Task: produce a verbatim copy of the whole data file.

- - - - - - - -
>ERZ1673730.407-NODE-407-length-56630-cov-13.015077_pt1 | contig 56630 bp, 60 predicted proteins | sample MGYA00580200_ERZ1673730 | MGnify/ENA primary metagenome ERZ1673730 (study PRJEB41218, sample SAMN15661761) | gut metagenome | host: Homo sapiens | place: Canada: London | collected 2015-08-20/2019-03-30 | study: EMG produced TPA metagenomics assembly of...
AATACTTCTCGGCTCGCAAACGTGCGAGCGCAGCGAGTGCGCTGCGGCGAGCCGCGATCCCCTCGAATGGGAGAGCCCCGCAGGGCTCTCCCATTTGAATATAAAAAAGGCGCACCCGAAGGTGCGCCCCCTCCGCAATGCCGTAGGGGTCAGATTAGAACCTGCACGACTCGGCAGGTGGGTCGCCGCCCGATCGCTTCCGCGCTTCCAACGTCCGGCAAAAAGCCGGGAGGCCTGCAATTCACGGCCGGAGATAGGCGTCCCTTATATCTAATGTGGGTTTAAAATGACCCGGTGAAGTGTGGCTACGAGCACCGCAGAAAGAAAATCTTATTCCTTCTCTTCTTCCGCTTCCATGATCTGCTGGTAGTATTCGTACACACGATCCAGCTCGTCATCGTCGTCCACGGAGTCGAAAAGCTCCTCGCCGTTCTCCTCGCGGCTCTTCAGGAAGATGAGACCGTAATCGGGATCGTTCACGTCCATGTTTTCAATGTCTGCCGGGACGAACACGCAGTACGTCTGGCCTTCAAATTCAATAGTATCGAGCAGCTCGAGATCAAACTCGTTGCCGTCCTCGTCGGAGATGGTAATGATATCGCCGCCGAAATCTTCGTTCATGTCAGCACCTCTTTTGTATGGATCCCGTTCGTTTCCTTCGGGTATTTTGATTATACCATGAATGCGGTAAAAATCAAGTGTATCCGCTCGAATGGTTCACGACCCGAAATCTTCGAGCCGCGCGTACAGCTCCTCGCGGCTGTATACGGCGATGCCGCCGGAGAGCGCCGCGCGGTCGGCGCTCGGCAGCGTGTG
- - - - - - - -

>ERZ1673730.407-NODE-407-length-56630-cov-13.015077_pt1 | contig 56630 bp, 60 predicted proteins | sample MGYA00580200_ERZ1673730 | MGnify/ENA primary metagenome ERZ1673730 (study PRJEB41218, sample SAMN15661761) | gut metagenome | host: Homo sapiens | place: Canada: London | collected 2015-08-20/2019-03-30 | study: EMG produced TPA metagenomics assembly of...
AATACTTCTCGGCTCGCAAACGTGCGAGCGCAGCGAGTGCGCTGCGGCGAGCCGCGATCCCCTCGAATGGGAGAGCCCCGCAGGGCTCTCCCATTTGAATATAAAAAAGGCGCACCCGAAGGTGCGCCCCCTCCGCAATGCCGTAGGGGTCAGATTAGAACCTGCACGACTCGGCAGGTGGGTCGCCGCCCGATCGCTTCCGCGCTTCCAACGTCCGGCAAAAAGCCGGGAGGCCTGCAATTCACGGCCGGAGATAGGCGTCCCTTATATCTAATGTGGGTTTAAAATGACCCGGTGAAGTGTGGCTACGAGCACCGCAGAAAGAAAATCTTATTCCTTCTCTTCTTCCGCTTCCATGATCTGCTGGTAGTATTCGTACACACGATCCAGCTCGTCATCGTCGTCCACGGAGTCGAAAAGCTCCTCGCCGTTCTCCTCGCGGCTCTTCAGGAAGATGAGACCGTAATCGGGATCGTTCACGTCCATGTTTTCAATGTCTGCCGGGACGAACACGCAGTACGTCTGGCCTTCAAATTCAATAGTATCGAGCAGCTCGAGATCAAACTCGTTGCCGTCCTCGTCGGAGATGGTAATGATATCGCCGCCGAAATCTTCGTTCATGTCAGCACCTCTTTTGTATGGATCCCGTTCGTTTCCTTCGGGTATTTTGATTATACCATGAATGCGGTAAAAATCAAGTGTATCCGCTCGAATGGTTCACGACCCGAAATCTTCGAGCCGCGCGTACAGCTCCTCGCGGCTGTATACGGCGATGCCGCCGGAGAGCGCCGCGCGGTCGGCGCTCGGCAGCGTGTG